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Catherine Colbert

Record Growth Forecast for US Toy Sales

by Catherine Colbert | Dun & Bradstreet Editor

October 26, 2016 | No Comments »

More toy makers are downright giddy these days, happily struggling to keep up with demand for their Star Wars, Pokémon, and Minecraft products and logging sales gains they haven’t seen since the turn of the century.

US toy sales are on track to climb about 7% in 2016. The nation’s toy market hasn’t seen this kind of growth since 1999.

The NPD Group projects that toy sales logged an impressive 7.5% growth rate during the first half of 2016, which was already higher than the growth rate in mid-2015.

As a result, toy producers are well-positioned as the nation’s brick-and-mortar and online retailers enter the often make-or-break holiday selling season.

Altogether, the 500-plus establishments that comprise the US toy and game manufacturing industry generate about $2 billion in annual revenue, according to D&B First Research. The industry’s key growth drivers include product innovations and increases in personal income.

Companies that have earned the largest share of popular toy categories are seeing some of the biggest sales increases.

Outdoor and sports toys, the largest toy category, accounted for 32% of total toy industry growth for the year so far. Analysts attribute the category’s surge in popularity to millennials seeking a healthier, outdoor lifestyle for their children.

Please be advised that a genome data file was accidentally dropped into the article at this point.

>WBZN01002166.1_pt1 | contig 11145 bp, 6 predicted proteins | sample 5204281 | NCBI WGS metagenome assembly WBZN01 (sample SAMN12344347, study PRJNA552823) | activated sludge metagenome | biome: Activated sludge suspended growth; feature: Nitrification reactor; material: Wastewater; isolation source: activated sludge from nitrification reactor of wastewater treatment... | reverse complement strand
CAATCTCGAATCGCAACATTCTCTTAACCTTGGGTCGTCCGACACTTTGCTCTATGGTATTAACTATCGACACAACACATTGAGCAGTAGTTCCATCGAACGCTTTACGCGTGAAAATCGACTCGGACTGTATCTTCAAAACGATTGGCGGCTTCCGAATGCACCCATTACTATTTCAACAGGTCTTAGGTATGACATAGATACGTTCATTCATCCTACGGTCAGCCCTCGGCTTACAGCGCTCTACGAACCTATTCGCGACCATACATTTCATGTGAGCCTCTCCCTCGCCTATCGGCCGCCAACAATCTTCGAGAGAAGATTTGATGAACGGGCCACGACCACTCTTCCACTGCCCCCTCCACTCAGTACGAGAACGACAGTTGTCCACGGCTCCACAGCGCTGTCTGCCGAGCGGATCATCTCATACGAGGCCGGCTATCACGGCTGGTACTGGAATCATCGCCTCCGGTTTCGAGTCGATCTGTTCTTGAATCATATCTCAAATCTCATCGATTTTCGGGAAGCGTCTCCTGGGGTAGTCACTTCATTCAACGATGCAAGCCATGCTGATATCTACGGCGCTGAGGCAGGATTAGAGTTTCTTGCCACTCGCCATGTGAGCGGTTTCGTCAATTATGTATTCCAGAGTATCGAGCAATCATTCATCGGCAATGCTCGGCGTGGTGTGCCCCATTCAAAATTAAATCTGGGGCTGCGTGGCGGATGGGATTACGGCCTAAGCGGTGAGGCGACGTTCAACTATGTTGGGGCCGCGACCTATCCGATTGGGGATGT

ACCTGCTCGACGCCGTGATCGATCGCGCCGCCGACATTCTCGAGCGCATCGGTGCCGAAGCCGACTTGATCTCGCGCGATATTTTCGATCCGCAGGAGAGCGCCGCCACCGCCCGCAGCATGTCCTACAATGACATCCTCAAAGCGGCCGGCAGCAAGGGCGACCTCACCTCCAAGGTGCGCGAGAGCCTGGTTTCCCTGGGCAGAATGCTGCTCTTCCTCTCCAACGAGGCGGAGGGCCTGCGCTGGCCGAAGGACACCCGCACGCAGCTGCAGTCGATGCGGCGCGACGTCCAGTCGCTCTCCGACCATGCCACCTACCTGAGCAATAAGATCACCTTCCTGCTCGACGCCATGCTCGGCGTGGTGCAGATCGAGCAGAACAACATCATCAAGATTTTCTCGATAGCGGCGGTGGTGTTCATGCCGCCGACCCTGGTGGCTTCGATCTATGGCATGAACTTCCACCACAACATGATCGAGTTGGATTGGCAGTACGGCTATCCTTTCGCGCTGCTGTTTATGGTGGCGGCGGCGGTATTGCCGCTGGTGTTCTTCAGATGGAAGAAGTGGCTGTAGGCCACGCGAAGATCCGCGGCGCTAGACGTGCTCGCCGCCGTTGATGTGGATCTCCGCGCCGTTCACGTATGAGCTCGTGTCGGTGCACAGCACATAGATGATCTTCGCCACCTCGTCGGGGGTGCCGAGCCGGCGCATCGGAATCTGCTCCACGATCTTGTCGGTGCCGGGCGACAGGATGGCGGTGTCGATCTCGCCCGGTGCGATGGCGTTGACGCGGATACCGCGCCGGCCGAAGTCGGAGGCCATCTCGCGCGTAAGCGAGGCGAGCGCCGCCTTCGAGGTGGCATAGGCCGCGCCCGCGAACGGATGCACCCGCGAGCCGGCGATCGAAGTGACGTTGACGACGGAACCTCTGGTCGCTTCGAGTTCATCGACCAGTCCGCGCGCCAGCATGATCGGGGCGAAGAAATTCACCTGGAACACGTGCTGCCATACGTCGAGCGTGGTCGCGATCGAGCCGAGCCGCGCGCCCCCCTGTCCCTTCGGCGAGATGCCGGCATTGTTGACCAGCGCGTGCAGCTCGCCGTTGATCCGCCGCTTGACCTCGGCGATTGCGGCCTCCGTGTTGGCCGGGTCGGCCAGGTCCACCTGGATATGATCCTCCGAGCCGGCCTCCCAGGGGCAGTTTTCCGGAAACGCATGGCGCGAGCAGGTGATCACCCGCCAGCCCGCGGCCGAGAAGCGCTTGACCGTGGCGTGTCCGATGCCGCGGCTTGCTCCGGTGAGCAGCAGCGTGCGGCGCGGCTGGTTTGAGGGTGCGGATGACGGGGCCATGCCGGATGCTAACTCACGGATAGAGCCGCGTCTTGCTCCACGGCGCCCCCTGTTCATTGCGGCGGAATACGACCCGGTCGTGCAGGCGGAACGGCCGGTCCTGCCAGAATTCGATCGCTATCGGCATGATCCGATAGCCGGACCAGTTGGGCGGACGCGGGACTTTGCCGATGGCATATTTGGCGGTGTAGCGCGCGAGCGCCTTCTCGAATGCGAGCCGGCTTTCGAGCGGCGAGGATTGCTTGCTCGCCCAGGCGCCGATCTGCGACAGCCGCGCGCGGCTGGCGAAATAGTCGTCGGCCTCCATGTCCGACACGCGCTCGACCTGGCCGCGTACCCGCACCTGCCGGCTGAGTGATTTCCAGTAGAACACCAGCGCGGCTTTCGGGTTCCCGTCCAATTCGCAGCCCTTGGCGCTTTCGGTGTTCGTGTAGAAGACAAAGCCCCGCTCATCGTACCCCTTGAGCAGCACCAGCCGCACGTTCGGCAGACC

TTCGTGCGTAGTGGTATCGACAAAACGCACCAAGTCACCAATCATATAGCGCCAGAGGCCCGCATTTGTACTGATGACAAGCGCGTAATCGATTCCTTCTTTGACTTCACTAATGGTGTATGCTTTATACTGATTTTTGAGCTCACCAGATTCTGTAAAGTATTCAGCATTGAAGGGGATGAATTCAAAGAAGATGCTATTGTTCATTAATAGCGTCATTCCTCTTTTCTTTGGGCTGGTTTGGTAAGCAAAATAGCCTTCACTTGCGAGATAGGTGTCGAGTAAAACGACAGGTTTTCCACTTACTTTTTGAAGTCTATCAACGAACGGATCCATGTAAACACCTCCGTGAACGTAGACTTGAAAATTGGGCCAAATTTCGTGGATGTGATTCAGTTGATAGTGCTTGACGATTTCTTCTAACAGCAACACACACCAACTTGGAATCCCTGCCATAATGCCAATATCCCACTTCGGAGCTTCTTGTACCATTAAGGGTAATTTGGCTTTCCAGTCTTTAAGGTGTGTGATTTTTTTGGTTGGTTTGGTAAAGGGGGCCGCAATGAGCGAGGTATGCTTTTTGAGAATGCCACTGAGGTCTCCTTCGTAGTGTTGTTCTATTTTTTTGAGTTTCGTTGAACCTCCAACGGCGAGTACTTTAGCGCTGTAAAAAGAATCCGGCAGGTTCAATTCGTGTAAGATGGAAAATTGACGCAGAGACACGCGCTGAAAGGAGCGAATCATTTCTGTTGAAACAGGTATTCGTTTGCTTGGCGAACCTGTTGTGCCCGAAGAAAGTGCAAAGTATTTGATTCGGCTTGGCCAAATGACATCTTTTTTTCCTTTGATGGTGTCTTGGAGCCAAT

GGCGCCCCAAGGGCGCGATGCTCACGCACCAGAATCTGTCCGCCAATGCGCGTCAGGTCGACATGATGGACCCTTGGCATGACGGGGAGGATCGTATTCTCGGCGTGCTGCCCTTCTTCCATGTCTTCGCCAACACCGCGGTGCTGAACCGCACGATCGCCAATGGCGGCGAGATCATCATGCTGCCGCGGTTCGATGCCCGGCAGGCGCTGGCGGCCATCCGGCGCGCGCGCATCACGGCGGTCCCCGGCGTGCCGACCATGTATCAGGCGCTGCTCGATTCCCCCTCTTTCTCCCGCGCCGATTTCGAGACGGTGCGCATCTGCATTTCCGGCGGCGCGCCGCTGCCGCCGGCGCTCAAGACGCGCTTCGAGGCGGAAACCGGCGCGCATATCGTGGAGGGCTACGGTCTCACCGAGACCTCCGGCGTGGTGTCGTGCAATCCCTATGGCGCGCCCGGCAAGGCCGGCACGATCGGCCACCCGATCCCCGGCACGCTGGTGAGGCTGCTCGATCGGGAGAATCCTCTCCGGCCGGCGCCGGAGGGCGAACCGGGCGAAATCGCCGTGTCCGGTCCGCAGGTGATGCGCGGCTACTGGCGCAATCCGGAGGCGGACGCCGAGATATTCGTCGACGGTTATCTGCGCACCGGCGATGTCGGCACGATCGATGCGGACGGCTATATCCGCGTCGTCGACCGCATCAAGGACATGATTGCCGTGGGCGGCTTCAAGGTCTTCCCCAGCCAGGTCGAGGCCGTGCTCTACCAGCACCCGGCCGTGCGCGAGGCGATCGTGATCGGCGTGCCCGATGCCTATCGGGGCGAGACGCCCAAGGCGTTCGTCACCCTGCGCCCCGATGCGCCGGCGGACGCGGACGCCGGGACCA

During the first half of 2016, action figures and dolls were two of the fastest-growing categories, at 19% and 14%, respectively.

Having achieved sales of $700 million in 2015, Star Wars remains a top-selling name and was the biggest contributor to the industry’s midyear growth. Other popular US toy properties include NERF, Pokémon, Barbie, LEGO Star Wars, Little Tikes, and Hot Wheels. Shopkins, Minecraft, and Disney Frozen reappeared as popular carryovers from 2015. The worst-performing toy categories were youth electronics and arts and crafts.

Industry Impact — Toy and game makers will need to adjust manufacturing plans to meeting rising demand for toys that reflect millennials’ preferences.

Tracking the moves of consumer products makers since 2003, Catherine Colbert is an industry researcher, writer, and blogger. Previously, she spent ample time in magazine publishing, technical writing, ad copywriting, medical writing, and marketing. Follow her on Twitter.

Photo courtesy of Robert McGoldrick, used under a Creative Commons license.

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